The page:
From the Foaling Barn

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Ready and Waiting for the First Foal

There’ s a camp of horse breeders who believe in a radical nonintervensionist foaling protocol– breed the mare in the spring, go out to the pasture one spring morning to find a newly born foal. Just let nature take its course. I am firmly not in this camp–I do not like surprises.

Living in Minnesota, we really can’t depend on the weather to be safe for a new foal–even in early May. Since our first foal of 2012 is due January 14, we’ve spent the weeks since Christmas getting the foaling barn ready. Our broodmares spend nights outside until six weeks before their due dates, when we start bringing them in at sunset (about four o’clock at our latitude). In preparation, I scrub and disinfect each stall, lay in a supply of clean, fresh straw, check out the cameras, and order Foal Alerts for each mare.

I put my mares in groups of three or four, based on their foaling dates. Right now the first group of mares is in the barn at night. The first mare to foal, Smart Sugar Pop, is an old pro, who usually foals close to her due date. The second mare is a recipient mare, big and strong, and pretty spooky. The third mare is young and worries me a bit because her first two foals came two weeks early and were small. Having them in at night, and under cameras allows me to keep close watch on all three.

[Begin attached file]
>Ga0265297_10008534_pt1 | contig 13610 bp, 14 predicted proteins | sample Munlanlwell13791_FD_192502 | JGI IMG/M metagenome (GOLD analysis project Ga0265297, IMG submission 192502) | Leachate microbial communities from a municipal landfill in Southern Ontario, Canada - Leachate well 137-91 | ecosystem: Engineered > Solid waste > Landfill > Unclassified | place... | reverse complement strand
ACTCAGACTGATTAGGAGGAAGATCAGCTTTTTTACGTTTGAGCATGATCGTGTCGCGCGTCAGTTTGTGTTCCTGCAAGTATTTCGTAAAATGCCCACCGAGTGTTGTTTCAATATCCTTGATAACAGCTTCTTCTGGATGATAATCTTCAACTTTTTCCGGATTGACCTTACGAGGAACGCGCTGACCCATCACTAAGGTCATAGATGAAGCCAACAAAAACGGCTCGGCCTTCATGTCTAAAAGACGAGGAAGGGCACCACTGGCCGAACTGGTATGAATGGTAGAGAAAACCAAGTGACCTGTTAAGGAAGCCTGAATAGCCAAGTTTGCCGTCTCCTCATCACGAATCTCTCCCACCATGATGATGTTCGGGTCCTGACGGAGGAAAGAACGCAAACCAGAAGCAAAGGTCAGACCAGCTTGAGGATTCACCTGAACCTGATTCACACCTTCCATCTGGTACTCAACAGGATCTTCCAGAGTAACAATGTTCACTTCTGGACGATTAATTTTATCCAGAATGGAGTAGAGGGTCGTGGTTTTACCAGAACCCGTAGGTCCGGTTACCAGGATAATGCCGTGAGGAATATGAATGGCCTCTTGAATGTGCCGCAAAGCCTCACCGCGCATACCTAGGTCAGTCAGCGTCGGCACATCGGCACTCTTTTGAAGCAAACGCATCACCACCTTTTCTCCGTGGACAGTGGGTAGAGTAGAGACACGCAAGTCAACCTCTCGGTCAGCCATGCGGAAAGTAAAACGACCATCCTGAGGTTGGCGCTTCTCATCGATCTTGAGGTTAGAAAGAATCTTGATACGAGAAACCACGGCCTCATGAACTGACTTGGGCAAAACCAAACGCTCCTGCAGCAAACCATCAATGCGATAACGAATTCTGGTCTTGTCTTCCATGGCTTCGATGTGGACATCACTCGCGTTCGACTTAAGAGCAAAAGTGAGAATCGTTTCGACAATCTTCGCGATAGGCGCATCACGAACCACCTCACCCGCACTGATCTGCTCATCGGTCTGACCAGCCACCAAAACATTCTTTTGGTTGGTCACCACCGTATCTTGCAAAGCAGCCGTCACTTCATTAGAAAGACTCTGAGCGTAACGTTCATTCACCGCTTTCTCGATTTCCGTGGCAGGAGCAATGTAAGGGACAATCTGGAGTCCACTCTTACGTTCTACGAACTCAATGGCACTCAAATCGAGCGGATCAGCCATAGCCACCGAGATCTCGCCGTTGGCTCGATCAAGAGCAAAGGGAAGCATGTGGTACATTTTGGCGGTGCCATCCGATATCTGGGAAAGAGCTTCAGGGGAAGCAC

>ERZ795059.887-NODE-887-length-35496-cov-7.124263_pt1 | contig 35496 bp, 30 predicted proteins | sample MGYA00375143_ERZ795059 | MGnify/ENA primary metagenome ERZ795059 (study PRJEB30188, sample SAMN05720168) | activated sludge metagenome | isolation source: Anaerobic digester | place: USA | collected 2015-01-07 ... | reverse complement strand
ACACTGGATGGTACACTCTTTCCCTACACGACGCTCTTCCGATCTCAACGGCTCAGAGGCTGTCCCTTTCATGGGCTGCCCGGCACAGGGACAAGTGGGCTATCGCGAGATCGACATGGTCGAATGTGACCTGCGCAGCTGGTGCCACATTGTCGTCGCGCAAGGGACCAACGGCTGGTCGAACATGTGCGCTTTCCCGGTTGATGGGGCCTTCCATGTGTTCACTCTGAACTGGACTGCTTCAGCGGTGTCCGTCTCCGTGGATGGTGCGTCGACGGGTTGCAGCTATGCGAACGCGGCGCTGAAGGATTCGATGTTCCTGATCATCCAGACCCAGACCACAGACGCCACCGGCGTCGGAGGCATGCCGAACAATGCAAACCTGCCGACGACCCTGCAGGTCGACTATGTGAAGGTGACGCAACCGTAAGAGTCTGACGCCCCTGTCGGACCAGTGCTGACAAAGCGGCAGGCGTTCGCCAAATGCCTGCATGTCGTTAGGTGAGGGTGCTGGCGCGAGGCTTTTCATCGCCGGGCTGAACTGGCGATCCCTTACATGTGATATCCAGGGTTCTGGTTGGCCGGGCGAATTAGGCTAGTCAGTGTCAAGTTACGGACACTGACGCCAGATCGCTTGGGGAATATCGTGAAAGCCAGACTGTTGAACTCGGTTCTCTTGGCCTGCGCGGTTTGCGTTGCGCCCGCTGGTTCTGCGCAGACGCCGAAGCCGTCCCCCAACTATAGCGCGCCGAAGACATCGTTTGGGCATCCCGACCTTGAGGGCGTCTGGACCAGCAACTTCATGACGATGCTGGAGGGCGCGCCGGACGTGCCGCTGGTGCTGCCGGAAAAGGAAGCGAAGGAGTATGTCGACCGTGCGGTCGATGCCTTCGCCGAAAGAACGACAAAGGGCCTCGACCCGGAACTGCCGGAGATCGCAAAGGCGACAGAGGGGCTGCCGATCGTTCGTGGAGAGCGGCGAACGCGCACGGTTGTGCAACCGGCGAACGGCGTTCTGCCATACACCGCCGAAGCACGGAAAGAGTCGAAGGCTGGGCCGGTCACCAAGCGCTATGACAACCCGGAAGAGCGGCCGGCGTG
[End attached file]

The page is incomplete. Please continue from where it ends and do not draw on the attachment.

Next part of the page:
Last Friday, the vet sewed the Foal Alert transmitter across Poppy’s vulva, and we then performed a test of the system. When the foal’s feet first emerge, the transmitter will be tripped and send a signal to the barn phone which will place four phone calls, to my home and cell phones, to our trainer, and to our barn manager. Of course, usually I’ m watching the mares on television, but having the Foal Alert allows me to sleep and know that I’ll be alerted in the event of a late night birth. So that I don’t have to watch the mares for days, I also start testing the mare’s milk when I’m confident she is getting close. I use the Chemetric kit that allows me to determine the calcium levels in the mare’s milk. When it reaches 200 parts, I can be pretty confident the mare will foal that night.

In spite of all my precautions, I have had a couple of surprises. My oldest mare has managed to foal outside in the middle of the day several times, thankfully on warm May days. But in general, because of all the systems I have in place, I have forestalled several disasters and avoided many potential problems.


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